Velox is a reusable vectorized database execution engine. It can be used to build compute engines focused on analytical workloads, including batch (Spark, Presto), interactive (PyVelox), stream, log processing, and AI/ML.

Unlike a complete database, Velox cannot be used directly by end-users. Rather, it is designed to be a general-purpose component to handle execution that database developers can use in their systems.


Meta's data infrastructure contains dozens of specialized data computation engines, which have been largely developed independently. Maintaining and enhancing each of them can be difficult, especially considering the rapid change of workload requirements and hardware condition.

Velox is created in 2020 and open-sourced in 2021 to address this problem as a unified execution engine. It is under active development, but it is already in various stages of integration with some systems, including Presto, Spark, and PyTorch (the latter through a data preprocessing library called TorchArrow), etc. Additional contributions were provided by Intel, ByteDance, and Ahana, etc.


Not Supported

Does not support database checkpoints. However, there is some actions in Velox to make its executor more resilient. For example, when memory allocation fails in a task, the current state can be spilled to disk, the task can be paused and return a continuable VeloxPromise. The Task can be resumed when memory tension is fixed.


Run-Length Encoding Null Suppression Prefix Compression

Vectors in Velox are arrow compatible but with slight difference. During execution, the vector being passed around may be compressed based on its value feature. There are flat vector, dictionary vector, constant vector and lazy vector, etc. Vectors' metadata typically contains four lists: Null Value Mask, Offsets, Sizes, Elements. Different vector types can achieve different extent of compression.

For strings, it adopts the Umbra way of storing 4-byte string prefix plus 8-byte pointer to BLOB buffer if the string size is larger than 12 bytes.

Data Model


Velox uses relational model. Inside the Velox dataframe abstraction, there are scalar values such as numbers of different length and precision, strings (VARCHAR or VARBINARY), timestamps of different precision and lambda functions. Complex types in Velox include arrays, maps, and structs, all of which can embed arbitrary scalar types.

Velox also provides a data type called OPAQUE that can wrap arbitrary C++ data structures.

Foreign Keys

Not Supported

Hardware Acceleration


Velox uses SIMD among multiple Nodes, such as BigintValuesUsingHashTable::testValues and processFixedFilter in the Filter Operator. Simple scalar UDFs may also be compiled as SIMD by Velox.

Isolation Levels

Not Supported


Hash Join Sort-Merge Join Broadcast Join Semi Join

Velox supports most common join rules, such as inner, left, right, semi, outer joins.

During Hash Join when the selectivity of the join keys on the build side is high and the table can fit into memory, Velox will use Broadcast distribution strategy, i.e. enforcing "Dynamic Filter Pushdown" to the Tablescan node. Other times, Velox will use partitioned strategy.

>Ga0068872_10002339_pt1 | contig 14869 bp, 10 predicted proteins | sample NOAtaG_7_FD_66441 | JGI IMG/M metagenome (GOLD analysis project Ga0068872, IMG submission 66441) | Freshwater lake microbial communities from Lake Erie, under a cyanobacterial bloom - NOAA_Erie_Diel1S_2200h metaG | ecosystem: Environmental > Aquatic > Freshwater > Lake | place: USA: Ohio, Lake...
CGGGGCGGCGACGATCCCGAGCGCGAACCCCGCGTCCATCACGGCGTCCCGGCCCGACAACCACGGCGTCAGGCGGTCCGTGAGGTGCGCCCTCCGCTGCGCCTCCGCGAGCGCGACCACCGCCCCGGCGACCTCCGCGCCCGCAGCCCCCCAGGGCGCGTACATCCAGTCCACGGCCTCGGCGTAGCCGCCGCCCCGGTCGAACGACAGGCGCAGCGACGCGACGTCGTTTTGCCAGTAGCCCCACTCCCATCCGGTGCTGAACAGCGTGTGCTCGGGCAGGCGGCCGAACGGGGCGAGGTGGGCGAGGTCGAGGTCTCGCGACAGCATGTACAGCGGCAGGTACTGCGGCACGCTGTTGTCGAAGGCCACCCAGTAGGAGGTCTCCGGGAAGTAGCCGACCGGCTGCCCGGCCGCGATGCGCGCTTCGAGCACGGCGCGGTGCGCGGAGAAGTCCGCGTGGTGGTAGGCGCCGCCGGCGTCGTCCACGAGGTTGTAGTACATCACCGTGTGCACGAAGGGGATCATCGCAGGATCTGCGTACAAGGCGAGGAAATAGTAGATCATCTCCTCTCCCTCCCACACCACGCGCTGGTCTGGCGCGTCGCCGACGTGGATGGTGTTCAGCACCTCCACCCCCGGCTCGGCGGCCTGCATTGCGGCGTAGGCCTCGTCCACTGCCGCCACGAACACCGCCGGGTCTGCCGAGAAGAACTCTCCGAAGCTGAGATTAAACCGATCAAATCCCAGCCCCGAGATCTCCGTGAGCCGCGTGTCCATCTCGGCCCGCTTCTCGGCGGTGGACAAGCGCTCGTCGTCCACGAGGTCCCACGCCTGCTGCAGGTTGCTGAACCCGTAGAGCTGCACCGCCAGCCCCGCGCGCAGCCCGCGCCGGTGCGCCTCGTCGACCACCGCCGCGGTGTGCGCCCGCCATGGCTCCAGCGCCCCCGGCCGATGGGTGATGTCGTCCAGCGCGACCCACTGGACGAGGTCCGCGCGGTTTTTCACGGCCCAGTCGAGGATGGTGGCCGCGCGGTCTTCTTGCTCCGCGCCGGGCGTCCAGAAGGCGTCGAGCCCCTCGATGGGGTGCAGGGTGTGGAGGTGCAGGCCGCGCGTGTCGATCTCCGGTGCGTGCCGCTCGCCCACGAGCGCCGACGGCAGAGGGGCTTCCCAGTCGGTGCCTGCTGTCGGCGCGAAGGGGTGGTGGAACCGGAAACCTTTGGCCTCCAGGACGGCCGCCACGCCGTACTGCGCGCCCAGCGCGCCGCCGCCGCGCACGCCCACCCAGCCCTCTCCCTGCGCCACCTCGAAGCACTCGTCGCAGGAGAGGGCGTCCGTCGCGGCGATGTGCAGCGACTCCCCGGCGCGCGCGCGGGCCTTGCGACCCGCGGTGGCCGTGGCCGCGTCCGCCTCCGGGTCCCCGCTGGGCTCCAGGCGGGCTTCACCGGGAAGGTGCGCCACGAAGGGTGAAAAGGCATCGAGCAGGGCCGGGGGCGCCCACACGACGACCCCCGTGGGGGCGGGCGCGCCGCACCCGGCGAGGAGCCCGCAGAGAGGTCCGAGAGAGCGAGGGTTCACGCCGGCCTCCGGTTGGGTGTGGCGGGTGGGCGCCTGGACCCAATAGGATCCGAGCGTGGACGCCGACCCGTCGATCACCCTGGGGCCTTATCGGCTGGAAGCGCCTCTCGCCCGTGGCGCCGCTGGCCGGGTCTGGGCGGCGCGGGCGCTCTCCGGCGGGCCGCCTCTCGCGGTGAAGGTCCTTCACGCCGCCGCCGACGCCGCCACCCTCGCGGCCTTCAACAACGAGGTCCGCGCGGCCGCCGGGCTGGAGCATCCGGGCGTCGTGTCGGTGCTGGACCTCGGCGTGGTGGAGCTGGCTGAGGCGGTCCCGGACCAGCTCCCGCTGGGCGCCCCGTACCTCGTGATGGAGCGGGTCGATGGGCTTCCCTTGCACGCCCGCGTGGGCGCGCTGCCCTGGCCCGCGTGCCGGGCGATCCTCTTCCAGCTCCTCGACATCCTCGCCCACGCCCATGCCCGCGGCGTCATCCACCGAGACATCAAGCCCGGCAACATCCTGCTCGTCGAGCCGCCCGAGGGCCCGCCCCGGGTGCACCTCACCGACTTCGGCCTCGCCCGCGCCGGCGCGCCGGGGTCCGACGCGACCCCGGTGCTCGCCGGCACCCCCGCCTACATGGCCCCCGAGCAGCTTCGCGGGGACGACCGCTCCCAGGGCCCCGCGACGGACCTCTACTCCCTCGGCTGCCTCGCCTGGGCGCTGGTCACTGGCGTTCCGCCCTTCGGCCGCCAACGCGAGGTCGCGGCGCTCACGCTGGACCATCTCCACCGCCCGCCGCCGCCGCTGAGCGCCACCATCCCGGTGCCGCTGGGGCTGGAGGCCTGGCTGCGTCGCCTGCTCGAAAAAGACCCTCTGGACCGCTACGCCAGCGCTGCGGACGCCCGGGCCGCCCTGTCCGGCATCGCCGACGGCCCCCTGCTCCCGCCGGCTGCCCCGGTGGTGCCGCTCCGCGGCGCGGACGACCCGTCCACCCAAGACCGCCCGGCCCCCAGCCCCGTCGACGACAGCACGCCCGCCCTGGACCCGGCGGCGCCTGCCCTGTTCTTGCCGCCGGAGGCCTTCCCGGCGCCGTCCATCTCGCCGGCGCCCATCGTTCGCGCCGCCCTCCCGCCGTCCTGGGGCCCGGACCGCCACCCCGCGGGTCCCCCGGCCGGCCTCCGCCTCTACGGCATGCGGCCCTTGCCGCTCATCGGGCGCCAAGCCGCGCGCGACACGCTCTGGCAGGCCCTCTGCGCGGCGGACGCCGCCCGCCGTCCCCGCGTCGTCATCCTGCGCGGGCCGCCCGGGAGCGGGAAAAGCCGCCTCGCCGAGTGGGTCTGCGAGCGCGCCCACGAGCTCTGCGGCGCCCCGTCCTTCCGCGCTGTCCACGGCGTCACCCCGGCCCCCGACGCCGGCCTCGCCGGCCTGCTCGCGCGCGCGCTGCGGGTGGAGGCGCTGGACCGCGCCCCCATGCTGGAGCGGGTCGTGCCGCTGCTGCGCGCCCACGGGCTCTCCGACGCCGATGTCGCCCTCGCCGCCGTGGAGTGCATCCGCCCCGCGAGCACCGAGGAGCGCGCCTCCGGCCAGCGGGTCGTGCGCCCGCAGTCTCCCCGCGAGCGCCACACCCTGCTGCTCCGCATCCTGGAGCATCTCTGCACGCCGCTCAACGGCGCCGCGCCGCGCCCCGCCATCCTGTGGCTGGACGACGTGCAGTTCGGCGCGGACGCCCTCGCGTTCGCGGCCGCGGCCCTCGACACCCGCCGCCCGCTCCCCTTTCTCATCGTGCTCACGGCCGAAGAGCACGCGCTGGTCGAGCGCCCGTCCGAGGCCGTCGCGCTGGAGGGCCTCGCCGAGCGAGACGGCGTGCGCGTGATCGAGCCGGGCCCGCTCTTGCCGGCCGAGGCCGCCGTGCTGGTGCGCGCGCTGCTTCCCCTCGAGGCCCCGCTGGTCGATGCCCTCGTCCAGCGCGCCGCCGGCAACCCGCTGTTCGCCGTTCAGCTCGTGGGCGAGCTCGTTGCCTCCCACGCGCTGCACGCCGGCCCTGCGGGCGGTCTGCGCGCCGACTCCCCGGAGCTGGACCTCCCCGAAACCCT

Velox also supports inner and left merge join for the case where both sides are sorted on the join keys.

If the join condition is IN in Semi joins and Anti Joins, Velox will maintain a null-mask to distinguish it with EXISTS case.


Not Supported

Parallel Execution


The top level concept in Velox execution is the query plan, a.k.a Task. Task can then be converted to multiple stacked pipelines, which is similar to the idea of pipeline in Morsel-Driven Parallelism in Hyper. Each Pipeline is consist of multiple Nodes, such as HashJoinNode, CrossJoinNode, MergeJoinNode, LocalMergeNode, LocalPartitionNode and TableScanNode. Nodes complete their execution using Operators and Drivers, which are both created by the Task. Each Driver represents a thread and it takes over the ownership of the Operator from Task. One node can have multiple Drivers working at the same time to achieve inner-query parallelism.

Query Compilation

Code Generation

For now, Velox experimentally supports query compilation through Codegen. It will transpile the query plan (Task) into C++ code and compile it to shared library using regular compilers (gcc / clang). This shared library can be linked to the main process at runtime.

Query Interface

Custom API

Users should use C++ for native support. Velox is also built as binary wheels for PyVelox (the Velox Python Bindings).

Storage Format

Apache Arrow

Velox is natively arrow compatible. By implementing its connector interface, users can make Velox support more storage formats. Support for formats such as Parquet and DWRF are already included in the library.

Storage Model

Decomposition Storage Model (Columnar)

As an execution engine designed for OLAP systems, DBMS is designed mostly for DSM storage model.

Stored Procedures


Velox exposes C++ scalar UDF function API to the user. Users can write business logic based on a template, and Velox will help compile arithmetic functions to SIMD automatically. It also supports user-defined aggregation functions.

System Architecture


Velox focuses on computation efficiency on single computer. Velox itself is an embedded engine. However, depending on the host system, it can also be expanded to run as standalone program. Prestissimo is the example of such practice.


Materialized Views

There is materialized view between pipelines (thread-level) stored in local exchange queues. Also, there is materialized view between tasks (computer-level) maintaining by exchange client.

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